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Modals with 'have'

Level: intermediate

We can use a modal verb with have and a past participle:

Subject Modal have Past participle  
They will have arrived by now.
You might have seen the film.
Jack and Jill would have been late.

We use a modal verb with have:

  • to refer back from the present:

It's nearly eight o'clock. They will have arrived by now.

  • to refer back from a point of time in the past:

We were very worried. We thought someone might have taken the car.

  • to refer back from a point of time in the future:

We won't eat until they arrive. They might not have had supper.

  • to refer to past time:

You should have helped her when she asked.
They might have got lost. Nobody knows where they are.

Modal verbs with have 1

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Modal verbs with have 2

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Comments

Hello tnikdana,

'Should' is used for present and future meaning but it is not a tense. It is a modal verb and its meaning is not time-related but rather provides information on the speaker's perspective or attitude.

'Should have' is used for past meaning, but other than that the same comments apply to it.

 

Best wishes,

Peter

The LearnEnglish Team

okay, I read the advice. Form what I understood, we use "could + infinitive when we talk about a general possibility in the past and could + have + past participle when referring to specific possibilities in the past.
Any other secret meanings?

Hi,

If I'm talking about an event in the future that is sort of 50/50 might or might not happen, should I use Conditional one or two?

(1) if low-lying nations are to be wiped off the map due to rising sea levels, it will have repercussions
(2) if low-lying nations were wiped off the map due to rising sea levels, it would have repercussions
(3) if low-lying nations are to be wiped off the map due to rising sea levels, it would have repercussions – this makes the most sense to me, as the first part in the present tense indicates probability, and the second part in the past tense indicated a conservative approach to it, but I guess it's not grammatically correct...

Many thanks

Hi deliciriouswombat,

Either (1) or (2) is possible. We don't mix real and unreal meanings in hypothetical sentences, so (3) in not standard English. Which of the first two options you choose is up to you. If you wish to emphasise that you see the condition (the first clause) as a real possibility then you choose (1); if you wish to emphasise that it is unlikely, impossible or purely hypothetical then you choose (2). It is not a question of probability per se, but rather the speaker's intention, and how they wish to express it.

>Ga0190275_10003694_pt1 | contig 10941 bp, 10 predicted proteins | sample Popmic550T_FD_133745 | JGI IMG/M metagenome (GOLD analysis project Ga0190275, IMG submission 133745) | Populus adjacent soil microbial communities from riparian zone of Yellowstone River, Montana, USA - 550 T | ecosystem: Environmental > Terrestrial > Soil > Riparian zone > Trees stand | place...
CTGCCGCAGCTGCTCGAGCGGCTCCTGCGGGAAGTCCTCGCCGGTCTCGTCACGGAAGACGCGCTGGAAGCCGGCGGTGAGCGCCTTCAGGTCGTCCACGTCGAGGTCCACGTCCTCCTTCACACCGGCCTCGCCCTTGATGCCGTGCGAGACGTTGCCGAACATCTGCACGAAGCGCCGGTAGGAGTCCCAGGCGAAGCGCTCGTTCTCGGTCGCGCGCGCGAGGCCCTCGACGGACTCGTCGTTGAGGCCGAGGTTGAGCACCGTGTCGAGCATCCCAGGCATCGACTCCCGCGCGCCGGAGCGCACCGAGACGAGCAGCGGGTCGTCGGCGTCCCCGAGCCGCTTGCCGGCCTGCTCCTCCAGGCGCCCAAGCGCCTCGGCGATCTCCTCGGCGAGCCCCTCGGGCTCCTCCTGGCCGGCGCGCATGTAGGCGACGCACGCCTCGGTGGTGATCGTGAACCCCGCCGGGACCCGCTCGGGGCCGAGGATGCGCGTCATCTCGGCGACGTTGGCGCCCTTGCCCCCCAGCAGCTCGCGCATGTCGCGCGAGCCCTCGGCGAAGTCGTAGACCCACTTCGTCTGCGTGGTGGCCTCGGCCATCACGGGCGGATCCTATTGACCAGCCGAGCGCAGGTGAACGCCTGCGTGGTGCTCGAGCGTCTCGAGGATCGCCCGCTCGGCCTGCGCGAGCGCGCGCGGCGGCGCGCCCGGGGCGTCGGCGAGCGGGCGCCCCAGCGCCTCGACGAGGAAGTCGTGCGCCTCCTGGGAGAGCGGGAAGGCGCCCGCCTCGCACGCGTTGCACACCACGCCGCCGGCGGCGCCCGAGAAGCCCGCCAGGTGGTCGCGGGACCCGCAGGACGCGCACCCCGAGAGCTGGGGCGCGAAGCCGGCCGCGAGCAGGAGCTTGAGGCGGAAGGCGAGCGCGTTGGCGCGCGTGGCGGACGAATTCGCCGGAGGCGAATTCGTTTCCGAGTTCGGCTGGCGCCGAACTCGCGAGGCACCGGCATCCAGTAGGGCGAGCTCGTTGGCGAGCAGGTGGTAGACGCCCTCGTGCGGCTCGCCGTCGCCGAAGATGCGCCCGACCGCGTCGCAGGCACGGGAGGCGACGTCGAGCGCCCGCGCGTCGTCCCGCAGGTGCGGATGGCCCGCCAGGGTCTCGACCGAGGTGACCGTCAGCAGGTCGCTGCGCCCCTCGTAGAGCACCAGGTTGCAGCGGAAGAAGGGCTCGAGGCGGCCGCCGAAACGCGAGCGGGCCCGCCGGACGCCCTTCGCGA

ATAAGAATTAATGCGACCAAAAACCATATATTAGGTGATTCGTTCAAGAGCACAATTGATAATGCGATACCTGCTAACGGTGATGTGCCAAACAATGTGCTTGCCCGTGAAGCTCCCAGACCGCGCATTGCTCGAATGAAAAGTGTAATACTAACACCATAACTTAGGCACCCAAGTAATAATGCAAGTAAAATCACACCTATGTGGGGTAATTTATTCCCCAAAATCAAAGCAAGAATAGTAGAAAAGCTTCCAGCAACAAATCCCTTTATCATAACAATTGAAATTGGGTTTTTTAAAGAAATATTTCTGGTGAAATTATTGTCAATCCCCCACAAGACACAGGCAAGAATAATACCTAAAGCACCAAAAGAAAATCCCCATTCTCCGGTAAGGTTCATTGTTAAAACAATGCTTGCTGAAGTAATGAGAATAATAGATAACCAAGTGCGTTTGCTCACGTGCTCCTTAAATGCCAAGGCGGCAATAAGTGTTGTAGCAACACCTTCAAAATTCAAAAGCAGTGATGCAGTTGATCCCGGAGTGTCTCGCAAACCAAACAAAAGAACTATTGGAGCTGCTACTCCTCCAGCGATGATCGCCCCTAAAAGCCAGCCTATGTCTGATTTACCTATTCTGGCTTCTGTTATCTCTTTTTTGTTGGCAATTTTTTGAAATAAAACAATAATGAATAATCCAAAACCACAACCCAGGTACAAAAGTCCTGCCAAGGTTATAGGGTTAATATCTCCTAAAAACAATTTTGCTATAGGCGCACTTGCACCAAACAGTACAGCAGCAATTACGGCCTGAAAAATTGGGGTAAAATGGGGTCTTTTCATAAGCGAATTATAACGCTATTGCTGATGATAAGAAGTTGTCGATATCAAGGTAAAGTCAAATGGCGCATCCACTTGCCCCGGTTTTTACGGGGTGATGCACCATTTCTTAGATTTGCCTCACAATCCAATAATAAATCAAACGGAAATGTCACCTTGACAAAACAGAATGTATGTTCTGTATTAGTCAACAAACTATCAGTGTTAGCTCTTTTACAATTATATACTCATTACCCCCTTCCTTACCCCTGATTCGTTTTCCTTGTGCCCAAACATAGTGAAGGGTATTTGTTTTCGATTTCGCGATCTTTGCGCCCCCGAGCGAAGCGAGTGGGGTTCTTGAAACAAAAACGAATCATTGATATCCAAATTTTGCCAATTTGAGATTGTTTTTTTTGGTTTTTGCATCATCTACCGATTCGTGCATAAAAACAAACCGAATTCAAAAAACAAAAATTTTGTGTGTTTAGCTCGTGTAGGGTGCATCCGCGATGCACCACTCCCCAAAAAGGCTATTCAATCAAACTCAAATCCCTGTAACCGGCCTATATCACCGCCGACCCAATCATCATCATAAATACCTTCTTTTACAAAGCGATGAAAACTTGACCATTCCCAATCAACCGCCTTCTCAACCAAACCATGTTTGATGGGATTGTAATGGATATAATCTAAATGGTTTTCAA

Best wishes,

Peter

The LearnEnglish Team

Could you please explain to me, when to use the construction of modal verb + infinitive, to express past action
and when nodal verb + have + past participle again for past actions and events?
Thanks

Hello Antara111,

Please read through our different modals pages (e.g. can, could and could have) for more explanations and for examples of how modals + have + past participle are used. After you've done this, feel free to ask us again, but please make your question as specific as possible.

Best wishes,
Kirk
The LearnEnglish Team

Hello teachers. Some time ago i asked and i have obtained the answer. Now i have sentence: 'I knew I should do something' by the context, it action was in the past. Here the writer also wants to make it more real for us by taking us in the past and show us that action from there? As if we are with that person?

Hello rewand,

Yes, that's correct – it's as if the writer if sharing their thoughts with us from that time so that we are pulled into the story.

Best wishes,
Kirk
The LearnEnglish Team

hello,
could you please tell me whether we can use all perfect modals to indicate an action that finishes before another action in future-future perfect-or not?
for example:
1.by next year,i will have finished my study.
2.by next year,i might/may have finished my study.
3.by next year,i must have finished ...
4.by next year,i should have finished ...
by next year, i could/can have finished ..
if yes,please tell me the difference between could and can and the difference between may and might for showing future perfect.

best regards

Hello misam,

Sentences 1, 2 and 4 are grammatical but the others are not. Both 'may have finished' and 'might have finished' mean the same thing in this context – there is no difference between them. The difference between 'will have finished' and 'may/might have finished' is that 'may/might' indicate more uncertainty than 'will'. Have you seen our can, could and could have page? There you can see more about 'could have'; the form 'can have' is not used.

I hope this helps. If you have any more questions, please ask us. The more specific your question is, the more likely we are to be able to help you.

Best wishes,
Kirk
The LearnEnglish Team

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